Sometimes life gets in the way of things that matter … but that’s not actually the case here.
In this case, life just got in the way of my drafting a report about the things that matter — namely, getting the wee ones out into the fair corners of our backcountry. And so now I make up for some lost time by chronicling our annual Chumash Wilderness escape — thrice over.
Our eleventh annual spring escape along Lockwood Creek’s north fork was really part of the reason this site isn’t updated quite at the feverish pitch it was only a few years ago. Well, that might be an over-simplification. The slightly longer version: a few months earlier, I’d helped found a new Boy Scout troop in Ventura, and so in addition to the Lady Mountaineers of Girl Scout Troop 201 dusting me on several trips that year, the usual excursions with the RSO & Co., family trips, and the like, suddenly my calendar was effectively 7 weekends in the wilderness, and a weekend off … and repeat.
Am I complaining? Certainly not! But with a finite number of hours in a day, the time to sit and draft entries for this site became considerably less.
That addressed, Clan Carey and a pal of Trailmaster’s were joined by the heterchromatic hellhound for the initial Spring 2016 mosey under windy, cloudless skies. In the throes of recent Scouting archery outings, the young men of the crew spent a fair amount of their time aiming their blunt arrows for far-off trees and then twice that time chasing down wayward arrows.
Nary a mile in, G and I stopped a moment for a quick drink and to adjust a bootlace. Lilly immediately scrambled onto the ledge below which we rested, rifling through an wood-rat nest. Despite our instructions the she cease and desist, she did nothing of the sort until she sent a rain of debris down upon us, the main flow of which was accompanied by something that sounded suspiciously like a lawn sprinkler.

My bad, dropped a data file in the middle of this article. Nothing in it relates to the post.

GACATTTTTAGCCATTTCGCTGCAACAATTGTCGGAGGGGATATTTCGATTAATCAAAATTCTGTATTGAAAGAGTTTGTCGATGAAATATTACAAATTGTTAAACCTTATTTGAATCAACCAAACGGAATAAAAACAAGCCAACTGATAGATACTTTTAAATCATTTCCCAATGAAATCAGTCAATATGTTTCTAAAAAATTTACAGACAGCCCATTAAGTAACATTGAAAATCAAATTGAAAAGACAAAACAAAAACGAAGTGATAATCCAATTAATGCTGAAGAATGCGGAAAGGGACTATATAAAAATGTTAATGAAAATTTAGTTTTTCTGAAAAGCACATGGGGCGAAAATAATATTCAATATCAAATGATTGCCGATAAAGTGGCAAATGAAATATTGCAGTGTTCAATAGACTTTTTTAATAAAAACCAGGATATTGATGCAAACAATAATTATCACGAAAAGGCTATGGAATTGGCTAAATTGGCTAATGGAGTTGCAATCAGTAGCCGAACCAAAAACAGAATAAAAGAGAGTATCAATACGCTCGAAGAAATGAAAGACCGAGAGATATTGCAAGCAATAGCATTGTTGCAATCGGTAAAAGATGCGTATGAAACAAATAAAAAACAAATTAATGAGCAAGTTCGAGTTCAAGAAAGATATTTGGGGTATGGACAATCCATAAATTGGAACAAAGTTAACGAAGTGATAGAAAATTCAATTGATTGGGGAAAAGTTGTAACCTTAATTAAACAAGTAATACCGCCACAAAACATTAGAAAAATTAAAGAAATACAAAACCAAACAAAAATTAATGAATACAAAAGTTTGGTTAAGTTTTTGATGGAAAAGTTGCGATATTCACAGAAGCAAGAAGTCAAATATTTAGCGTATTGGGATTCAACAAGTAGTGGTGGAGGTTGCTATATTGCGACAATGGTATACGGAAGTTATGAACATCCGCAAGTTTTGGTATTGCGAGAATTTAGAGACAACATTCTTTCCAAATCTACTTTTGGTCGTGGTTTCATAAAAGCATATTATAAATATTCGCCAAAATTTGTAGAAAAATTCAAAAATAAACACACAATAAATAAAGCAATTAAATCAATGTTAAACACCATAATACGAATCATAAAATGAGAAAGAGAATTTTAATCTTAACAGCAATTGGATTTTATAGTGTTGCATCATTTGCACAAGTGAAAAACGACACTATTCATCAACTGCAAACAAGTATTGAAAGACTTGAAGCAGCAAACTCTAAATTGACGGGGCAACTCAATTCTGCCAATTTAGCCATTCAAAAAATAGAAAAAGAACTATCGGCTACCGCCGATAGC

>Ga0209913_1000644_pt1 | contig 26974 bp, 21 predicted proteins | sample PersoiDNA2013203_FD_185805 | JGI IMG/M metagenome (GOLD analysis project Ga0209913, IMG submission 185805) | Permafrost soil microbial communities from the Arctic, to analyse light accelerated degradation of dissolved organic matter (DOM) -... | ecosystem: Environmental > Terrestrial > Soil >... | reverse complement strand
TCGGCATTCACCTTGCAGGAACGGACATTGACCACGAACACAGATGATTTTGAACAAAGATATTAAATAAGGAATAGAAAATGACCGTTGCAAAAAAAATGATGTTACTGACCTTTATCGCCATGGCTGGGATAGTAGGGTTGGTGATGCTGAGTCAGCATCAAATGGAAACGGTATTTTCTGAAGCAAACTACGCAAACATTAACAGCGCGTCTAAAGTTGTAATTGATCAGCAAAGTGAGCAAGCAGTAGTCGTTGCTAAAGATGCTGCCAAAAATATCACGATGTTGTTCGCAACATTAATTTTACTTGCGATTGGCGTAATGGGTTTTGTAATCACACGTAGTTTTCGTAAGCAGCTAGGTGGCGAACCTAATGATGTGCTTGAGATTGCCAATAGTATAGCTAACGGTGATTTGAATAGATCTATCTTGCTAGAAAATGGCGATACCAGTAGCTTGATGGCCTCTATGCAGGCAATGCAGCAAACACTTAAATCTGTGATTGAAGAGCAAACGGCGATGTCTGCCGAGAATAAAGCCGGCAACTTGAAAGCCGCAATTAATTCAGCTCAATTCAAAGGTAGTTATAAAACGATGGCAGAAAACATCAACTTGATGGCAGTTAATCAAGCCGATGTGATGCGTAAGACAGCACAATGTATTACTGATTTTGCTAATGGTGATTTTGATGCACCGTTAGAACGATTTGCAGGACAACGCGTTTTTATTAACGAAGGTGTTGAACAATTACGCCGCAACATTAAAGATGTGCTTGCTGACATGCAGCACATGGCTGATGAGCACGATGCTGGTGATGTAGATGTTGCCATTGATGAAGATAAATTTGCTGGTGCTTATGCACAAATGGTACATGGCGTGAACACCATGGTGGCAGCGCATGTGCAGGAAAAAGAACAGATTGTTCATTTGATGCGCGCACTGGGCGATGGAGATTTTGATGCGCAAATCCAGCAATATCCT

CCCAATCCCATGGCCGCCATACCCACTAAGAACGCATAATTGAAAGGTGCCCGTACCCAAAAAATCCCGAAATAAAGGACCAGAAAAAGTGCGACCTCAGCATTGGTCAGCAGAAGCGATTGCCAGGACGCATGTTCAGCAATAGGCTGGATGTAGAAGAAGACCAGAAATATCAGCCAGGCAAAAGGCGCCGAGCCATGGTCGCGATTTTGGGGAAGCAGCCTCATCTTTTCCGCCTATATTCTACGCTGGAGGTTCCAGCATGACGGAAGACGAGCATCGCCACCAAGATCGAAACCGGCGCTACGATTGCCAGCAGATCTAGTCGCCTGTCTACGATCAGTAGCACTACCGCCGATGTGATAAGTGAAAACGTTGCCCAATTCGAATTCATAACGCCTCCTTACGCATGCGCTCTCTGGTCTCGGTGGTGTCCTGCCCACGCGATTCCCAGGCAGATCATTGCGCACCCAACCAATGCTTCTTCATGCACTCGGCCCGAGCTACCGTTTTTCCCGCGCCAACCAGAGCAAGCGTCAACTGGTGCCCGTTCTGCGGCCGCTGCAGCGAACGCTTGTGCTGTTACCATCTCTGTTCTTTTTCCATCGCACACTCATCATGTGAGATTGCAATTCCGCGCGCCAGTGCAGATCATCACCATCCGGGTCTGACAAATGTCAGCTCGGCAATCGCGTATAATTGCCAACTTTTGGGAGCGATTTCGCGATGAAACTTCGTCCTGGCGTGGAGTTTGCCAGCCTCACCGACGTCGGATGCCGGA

Never in my life have a seen a teenager move so quickly — what a remarkable Beamon-esque backward leap!
The dog safely retrieved, we eschewed a longer stay with the angry serpent and continued on our way.
It wasn’t long before we met up with Bardlero Primero at Lily Meadows trail camp, who awaited us as coolly as one can await.
Just up-trail from camp was a very large pine that had gone done; naturally we took it upon ourselves to not only measure and assess this fallen giant’s potential for a future Scout service project, but also to have very serious photos taken.
In keeping with the “dangerous beasties abound” theme, immediately upon our arrival at our favorite little guerrilla site, Trailmaster found the not-yet completely-gnawed remains of a deer at precisely the spot we prefer to set out the bedrolls. (He was then doubly-glad to have the unhinged hound with us.)